by Casey Barrett
Bolles backstroke king, Ryan Murphy, chooses Cal… Was it the right decision?
It’s a nice problem to have. Universities lining up, begging you to join them, offering you an all expense paid education, assuring you that as a Bear, Gator, Cardinal, Longhorn, or Tiger, you will win many NCAA titles. Girls will be lining up to meet you. Whatever campus you choose, you will be a big man on it. Champagne problems indeed…
But it’s still a hell of a choice. And despite what they say, you can indeed go wrong.
The bluest of the blue chips this year is a young man from Jacksonville, Florida named Ryan Murphy. Also commonly known as The Next Great American Backstroker. His age group and high school career to this point have been pretty much perfect. Young Murphy placed 6th and 4th respectively in the 100 and 200 back at the U.S. Olympic Trials last summer. Many thought he had a great shot to make the Team. Four years from now, he will. Whether he will be on the podium in Rio has a lot to do with where he swims the next four years.
Yesterday he chose the defending champions, Cal Berkeley. If gold in Rio is indeed his ultimate goal, not everyone is convinced this was the best call.
To be clear – Murphy is going to have an insanely decorated career as a Golden Bear. In his freshman year, he will likely win both backstrokes at NCAAs. (His times from Junior Nationals last year would have already put him in the hunt in the A final…) But beyond the back, Murphy is a complete swimmer, the perfect college point machine. He’s going to be a sub-20 50 freestyler and a 43+ 100 freestyler before he’s out of high school, meaning he’ll be on every sprint relay. He’s also already a 1:45 200 IMer, meaning he’ll score big points in his third individual event.
Dave Durden is busy building a dynasty out at Cal, and it’s possible his Murphy-led Bears may win NCAAs every year he’s there. The kid is going to go down as one of the greatest swimmers in NCAA history. Barring injury or an absurd shift in character, this is all but assured. (Ryan also has a 4.4 GPA at Bolles, so safe to say academics isn’t a worry either…)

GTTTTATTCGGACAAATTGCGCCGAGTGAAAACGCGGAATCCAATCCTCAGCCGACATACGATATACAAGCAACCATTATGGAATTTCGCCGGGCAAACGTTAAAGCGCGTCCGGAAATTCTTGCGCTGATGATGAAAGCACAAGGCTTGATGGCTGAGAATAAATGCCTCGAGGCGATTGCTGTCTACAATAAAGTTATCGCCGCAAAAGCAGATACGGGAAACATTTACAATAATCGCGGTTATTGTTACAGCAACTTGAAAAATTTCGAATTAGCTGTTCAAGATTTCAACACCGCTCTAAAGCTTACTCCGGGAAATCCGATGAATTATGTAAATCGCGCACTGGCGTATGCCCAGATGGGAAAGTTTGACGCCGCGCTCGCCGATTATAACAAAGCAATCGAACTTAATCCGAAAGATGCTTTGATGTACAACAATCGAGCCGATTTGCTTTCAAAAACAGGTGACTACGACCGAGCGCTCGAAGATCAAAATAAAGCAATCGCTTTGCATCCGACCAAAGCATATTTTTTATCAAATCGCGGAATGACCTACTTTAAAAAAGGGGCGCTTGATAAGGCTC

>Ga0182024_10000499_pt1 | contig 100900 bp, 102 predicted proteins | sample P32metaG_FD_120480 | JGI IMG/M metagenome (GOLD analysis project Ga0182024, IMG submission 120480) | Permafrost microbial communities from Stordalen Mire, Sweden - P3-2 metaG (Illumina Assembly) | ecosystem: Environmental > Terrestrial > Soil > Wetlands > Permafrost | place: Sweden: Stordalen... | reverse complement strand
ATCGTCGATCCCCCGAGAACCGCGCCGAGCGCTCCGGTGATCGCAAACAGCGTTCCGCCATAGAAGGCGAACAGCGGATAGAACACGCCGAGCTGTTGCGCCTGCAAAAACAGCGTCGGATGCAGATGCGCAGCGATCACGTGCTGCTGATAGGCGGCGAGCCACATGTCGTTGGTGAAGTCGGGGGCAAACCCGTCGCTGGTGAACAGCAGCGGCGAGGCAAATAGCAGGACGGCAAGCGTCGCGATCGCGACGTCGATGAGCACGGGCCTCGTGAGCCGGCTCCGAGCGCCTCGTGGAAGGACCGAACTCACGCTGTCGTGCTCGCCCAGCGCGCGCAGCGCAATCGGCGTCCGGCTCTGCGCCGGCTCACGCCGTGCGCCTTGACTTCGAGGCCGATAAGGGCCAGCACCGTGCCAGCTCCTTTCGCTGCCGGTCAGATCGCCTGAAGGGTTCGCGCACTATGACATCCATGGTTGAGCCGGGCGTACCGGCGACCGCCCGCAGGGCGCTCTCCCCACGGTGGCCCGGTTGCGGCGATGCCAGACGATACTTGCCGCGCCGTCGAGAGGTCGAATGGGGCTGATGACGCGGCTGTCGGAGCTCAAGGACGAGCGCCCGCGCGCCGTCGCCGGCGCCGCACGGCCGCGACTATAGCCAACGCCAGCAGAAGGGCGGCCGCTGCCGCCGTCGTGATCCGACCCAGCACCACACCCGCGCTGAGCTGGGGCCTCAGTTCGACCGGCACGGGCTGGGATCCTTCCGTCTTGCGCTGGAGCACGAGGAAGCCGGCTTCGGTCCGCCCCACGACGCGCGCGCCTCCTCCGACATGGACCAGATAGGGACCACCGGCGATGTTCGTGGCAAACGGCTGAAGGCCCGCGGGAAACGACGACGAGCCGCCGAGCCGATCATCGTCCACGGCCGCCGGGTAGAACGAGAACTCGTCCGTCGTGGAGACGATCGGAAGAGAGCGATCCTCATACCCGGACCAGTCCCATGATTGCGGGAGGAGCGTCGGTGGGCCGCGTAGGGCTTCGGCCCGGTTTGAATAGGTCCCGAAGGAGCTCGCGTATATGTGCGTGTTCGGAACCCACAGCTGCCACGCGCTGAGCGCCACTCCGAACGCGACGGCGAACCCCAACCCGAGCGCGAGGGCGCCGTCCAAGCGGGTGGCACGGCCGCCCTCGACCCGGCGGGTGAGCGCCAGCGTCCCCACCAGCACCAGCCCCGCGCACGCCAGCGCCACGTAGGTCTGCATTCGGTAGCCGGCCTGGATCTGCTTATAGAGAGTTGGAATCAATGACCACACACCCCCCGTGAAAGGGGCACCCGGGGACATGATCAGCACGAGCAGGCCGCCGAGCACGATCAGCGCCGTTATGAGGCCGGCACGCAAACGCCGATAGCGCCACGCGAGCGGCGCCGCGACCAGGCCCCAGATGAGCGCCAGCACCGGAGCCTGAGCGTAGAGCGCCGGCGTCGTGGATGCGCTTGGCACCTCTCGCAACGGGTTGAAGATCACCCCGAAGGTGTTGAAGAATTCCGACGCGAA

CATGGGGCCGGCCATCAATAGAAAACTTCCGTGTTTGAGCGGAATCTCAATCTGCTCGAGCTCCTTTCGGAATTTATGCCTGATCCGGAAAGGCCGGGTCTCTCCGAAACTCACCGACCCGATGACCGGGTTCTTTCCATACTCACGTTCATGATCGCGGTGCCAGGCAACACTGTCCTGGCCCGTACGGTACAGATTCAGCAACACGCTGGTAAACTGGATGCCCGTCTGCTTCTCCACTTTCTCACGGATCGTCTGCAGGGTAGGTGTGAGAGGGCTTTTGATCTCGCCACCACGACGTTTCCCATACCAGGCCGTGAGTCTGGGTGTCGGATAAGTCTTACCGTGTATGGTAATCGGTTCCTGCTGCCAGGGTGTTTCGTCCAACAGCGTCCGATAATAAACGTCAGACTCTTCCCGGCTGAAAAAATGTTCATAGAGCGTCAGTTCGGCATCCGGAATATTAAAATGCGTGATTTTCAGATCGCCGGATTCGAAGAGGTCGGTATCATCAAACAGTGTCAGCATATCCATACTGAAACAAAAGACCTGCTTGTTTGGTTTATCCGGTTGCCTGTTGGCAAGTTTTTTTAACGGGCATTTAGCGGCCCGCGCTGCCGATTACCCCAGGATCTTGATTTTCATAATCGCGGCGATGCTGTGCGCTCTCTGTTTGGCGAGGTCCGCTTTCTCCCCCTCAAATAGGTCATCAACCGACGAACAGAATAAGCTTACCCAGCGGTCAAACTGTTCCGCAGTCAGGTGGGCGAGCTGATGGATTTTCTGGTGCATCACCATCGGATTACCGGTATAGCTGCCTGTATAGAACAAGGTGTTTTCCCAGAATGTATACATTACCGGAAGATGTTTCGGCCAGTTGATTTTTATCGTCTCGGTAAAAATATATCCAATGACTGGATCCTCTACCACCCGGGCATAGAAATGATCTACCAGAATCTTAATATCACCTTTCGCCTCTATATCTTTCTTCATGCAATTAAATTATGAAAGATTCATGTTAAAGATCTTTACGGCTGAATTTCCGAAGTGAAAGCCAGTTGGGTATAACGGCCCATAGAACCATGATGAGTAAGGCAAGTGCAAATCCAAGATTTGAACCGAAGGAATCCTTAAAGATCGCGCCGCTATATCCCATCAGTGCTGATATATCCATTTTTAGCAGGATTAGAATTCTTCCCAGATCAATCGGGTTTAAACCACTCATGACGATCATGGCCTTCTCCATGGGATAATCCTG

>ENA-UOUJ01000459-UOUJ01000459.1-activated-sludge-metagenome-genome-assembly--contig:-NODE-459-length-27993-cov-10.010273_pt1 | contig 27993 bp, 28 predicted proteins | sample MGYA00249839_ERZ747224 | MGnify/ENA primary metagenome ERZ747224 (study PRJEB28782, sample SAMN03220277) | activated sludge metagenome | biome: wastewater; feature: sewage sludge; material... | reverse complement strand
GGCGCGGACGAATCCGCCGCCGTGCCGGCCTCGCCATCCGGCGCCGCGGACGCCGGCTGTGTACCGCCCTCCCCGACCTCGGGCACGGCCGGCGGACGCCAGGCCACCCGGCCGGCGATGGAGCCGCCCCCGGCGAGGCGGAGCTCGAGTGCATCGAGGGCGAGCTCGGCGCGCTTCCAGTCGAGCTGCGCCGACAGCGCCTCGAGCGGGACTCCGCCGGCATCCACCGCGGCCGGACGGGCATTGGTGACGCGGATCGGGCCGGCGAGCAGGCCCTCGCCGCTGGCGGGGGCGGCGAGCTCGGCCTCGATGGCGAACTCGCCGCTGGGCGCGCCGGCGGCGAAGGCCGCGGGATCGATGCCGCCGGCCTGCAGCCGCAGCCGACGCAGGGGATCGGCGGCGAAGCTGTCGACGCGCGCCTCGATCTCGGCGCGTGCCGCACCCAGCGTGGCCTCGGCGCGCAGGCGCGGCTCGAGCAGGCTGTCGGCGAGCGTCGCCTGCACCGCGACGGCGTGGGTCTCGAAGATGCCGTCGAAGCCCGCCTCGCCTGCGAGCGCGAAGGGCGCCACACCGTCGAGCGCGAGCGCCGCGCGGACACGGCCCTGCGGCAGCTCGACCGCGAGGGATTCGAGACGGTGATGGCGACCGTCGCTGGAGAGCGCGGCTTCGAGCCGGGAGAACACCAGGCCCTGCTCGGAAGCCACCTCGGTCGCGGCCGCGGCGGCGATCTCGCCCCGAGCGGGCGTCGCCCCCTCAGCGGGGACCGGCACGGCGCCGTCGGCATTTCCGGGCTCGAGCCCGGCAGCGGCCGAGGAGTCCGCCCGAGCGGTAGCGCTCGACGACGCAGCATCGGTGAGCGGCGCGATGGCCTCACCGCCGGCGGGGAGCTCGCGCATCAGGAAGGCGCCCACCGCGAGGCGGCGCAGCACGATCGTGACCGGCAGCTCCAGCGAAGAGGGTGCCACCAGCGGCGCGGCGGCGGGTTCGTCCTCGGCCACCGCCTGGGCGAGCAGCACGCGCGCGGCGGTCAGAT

But that’s not really the point, is it? NCAAs is the small pool minor leagues. A warm-up for the big pool, where the big fish swim. If that’s where Murphy’s ambitions truly lie, a case can be made that he just made a big mistake. Because many out there are asking – why didn’t he go to Florida? Wasn’t it obvious? If a young backstroker wants to be on an Olympic podium, he would be wise to put on the blinders and head straight for Coach Gregg Troy. It goes way beyond Lochte. Take a look at this quick list of recent Gainesville-based backstroke greats: Elizabeth Beisel, Gemma Spofforth, Ben Hesen, Omar Pinzon, Rex Tulius, Sarah Peterson, Teresa Crippen, Arkady Vyatchanin… To name a few.
Murphy probably wouldn’t win as many NCAA titles at Florida. The relays he’d be on wouldn’t be as fast. But again, is that the top priority? That’s not to say that Durden can’t shepherd Murphy to the top of the podium in Rio. He certainly did the job with Nathan Adrian in London. But it’s worth noting that he’s never done it before, not with a backstroker. Coach Troy, on the other hand, has a resumé of Olympic medalists that needs a few pages.
Did Murphy’s choice come down just to those two schools? Not at all. At various times, I heard he was leaning towards Stanford, that he wanted to swim for Eddie Reese at Texas, that Brett Hawke made a huge impression at Auburn. Every suitor was rolling out the red carpet and Murphy owed it to himself to walk down each one.
Of course, if you’re talking about a kid with a 4.4 GPA, it can’t just be about the athletics. With the possible exception of Stanford, academically, Berkeley’s a cut above the others. Isn’t life after swimming the real top priority? Ha. Good luck convincing a 17-year-old stud recruit of that. Maybe Murphy has a lot more perspective than I did at that age, when a big part of my college choice was based on the attractiveness of the student body, but I’m guessing he put more stock in the team than he did the classroom.
The team – that appears to be Durden’s true budding genius. He’s all about celebrating the collective, getting everyone on board, and winning as one. These are lovely qualities, and terrific lessons for a young man to learn from a coach.
Problem is, at the Olympics, on top of that podium, you’re all alone.